Editorial: Votes against city budget came as a surprise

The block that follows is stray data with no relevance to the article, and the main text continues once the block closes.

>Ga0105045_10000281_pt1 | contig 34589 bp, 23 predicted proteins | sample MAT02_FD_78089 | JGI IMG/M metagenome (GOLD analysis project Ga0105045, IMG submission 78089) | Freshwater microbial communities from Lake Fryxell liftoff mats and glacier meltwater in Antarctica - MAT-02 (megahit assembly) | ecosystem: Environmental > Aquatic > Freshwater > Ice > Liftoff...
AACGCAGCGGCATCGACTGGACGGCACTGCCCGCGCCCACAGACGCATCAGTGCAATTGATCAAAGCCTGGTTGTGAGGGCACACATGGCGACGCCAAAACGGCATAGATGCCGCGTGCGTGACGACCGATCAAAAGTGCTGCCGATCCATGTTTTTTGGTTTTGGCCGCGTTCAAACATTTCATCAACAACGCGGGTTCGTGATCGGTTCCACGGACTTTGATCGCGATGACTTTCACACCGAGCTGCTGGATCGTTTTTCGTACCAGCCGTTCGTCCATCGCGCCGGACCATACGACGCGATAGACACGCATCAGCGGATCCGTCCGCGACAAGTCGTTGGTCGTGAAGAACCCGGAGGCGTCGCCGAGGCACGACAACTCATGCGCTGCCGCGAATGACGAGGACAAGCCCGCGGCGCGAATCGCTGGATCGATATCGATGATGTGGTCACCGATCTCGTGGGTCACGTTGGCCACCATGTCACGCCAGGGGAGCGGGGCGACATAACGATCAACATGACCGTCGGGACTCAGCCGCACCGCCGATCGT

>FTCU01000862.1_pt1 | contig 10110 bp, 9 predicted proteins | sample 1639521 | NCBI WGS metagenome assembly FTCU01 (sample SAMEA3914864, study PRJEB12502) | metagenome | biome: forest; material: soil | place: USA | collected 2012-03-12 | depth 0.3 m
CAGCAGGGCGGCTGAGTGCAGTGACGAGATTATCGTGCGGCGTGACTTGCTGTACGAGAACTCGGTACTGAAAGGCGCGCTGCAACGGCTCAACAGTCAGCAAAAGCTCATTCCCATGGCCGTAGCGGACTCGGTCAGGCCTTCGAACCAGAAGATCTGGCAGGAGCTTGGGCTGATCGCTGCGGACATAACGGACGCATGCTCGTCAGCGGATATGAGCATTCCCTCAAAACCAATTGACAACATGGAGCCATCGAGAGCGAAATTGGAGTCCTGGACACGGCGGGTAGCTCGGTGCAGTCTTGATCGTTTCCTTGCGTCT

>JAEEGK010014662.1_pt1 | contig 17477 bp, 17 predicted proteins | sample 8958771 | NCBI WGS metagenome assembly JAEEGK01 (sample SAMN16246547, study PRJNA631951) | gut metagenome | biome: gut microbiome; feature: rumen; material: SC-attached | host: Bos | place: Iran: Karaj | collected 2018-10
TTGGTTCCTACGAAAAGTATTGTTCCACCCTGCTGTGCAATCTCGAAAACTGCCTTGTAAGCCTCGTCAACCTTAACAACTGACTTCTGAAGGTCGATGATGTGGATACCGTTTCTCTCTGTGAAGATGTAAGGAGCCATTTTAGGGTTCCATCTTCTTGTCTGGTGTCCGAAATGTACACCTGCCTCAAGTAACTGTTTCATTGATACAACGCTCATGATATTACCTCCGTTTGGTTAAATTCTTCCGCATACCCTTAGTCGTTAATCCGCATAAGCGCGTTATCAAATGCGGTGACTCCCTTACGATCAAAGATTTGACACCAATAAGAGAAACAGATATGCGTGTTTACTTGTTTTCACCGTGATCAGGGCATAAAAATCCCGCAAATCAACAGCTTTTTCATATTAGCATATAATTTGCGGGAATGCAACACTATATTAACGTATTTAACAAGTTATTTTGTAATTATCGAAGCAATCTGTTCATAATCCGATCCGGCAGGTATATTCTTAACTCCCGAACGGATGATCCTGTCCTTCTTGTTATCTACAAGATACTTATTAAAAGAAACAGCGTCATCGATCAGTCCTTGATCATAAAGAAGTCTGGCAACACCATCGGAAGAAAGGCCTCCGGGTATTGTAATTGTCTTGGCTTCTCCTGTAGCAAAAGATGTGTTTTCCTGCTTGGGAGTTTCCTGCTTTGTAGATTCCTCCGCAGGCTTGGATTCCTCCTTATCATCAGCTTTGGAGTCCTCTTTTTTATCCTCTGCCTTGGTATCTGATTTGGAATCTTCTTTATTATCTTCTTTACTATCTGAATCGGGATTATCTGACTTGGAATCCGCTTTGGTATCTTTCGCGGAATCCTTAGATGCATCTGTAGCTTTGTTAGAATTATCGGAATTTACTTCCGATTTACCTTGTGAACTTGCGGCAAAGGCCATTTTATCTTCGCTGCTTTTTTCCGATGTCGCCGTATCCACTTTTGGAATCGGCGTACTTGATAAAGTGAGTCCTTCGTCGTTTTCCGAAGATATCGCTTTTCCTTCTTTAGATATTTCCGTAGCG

The reporter covering the May 2 meeting of Clinton City Council for this newspaper had already written “unan” beside the motion to approve the proposed budget for 2016-2017. “Unan” being shorthand for unanimous. City council votes are recorded by a show of hands – right hands, in fact. And a glance up showed the reporter was premature and wrong. The vote to approve the budget was far from unanimous. It was 4-3 to approve. Other than the three people who voted no – Mayor Bob McLean and Council Members Gary Kuykendall and Jimmy Young – it’s safe to say everyone in the room was shocked. Not shocked because the trio voted against the proposed budget. They have every right to vote either “yes” or “no” on every motion before council. But there had been no indication the three weren’t happy with the proposed document during hours of meetings held to formally present the budget to them and to the public. During a budget workshop, a few questions had been asked. But no one ever expressed a desire to delete any part of the proposed budget or to add anything to the proposed budget or to make any changes at all to the proposed budget. If the response to that is “Why bother? It’s obvious a motion wouldn’t pass” then the same could be asked about a no vote on the motion to approve the budget. None of the three gave any reason during the meeting as to why they voted no. Kuykendall and Young were questioned by reporters before council went into executive session. McLean answered reporters’ questions after the meeting adjourned. Other council members and members of the city’s administration had to ask reporters why the three voted no. Young said he doesn’t think the city should join the Main Street program again. The city had tried that once, he said, and it didn’t work. Joining Main St. is not going to be cheap. The budget includes $101,300 for implementing the Main Street program and hiring a full-time director for Main Street Clinton. The program would be funded by $51,300 from the general fund and $50,000 of joint utility shared revenue. The Main St. program was included in the city’s 2015-2016 budget, but a director was not hired and the city didn’t join the national Main St. program because just after the budget was approved Electric Bills 2015-The Protest happened. Kuykendall said he didn’t think the timing is right to give city employees a 2% cost-of-living raise because the city hasn’t dealt with the electric rates that led to Electric Bills 2015-The Protest. Without making any rate changes, Electric Bills 2016-The Protest is virtually assured. McLean said no action on electric rates is also the reason he voted against the budget. The mayor thinks the city should have already received and acted on the results of a $60,000 rate study contracted for in the fourth quarter of 2015. City council appointed a Rate Reduction Task Force made up of citizens, large utility customers, council members and city officials. The Task Force has yet to meet, another source of frustration for the mayor. While the mayor and two council members have a duty to vote against the budget if they don’t think it’s the best financial plan to meet the city’s goals and objectives for its citizens, we think the things that caused them to vote against the document should have been discussed during open council meetings. Some adjustments could have been made, perhaps, to resolve the issues they raised. But they didn’t do that. Small group budget discussions were held with the city manager, but we weren’t informed of or invited to those meetings, so we don’t know what was discussed. If those meetings were held to “get all the ducks in a row” before the budget was presented and voted on, they failed miserably.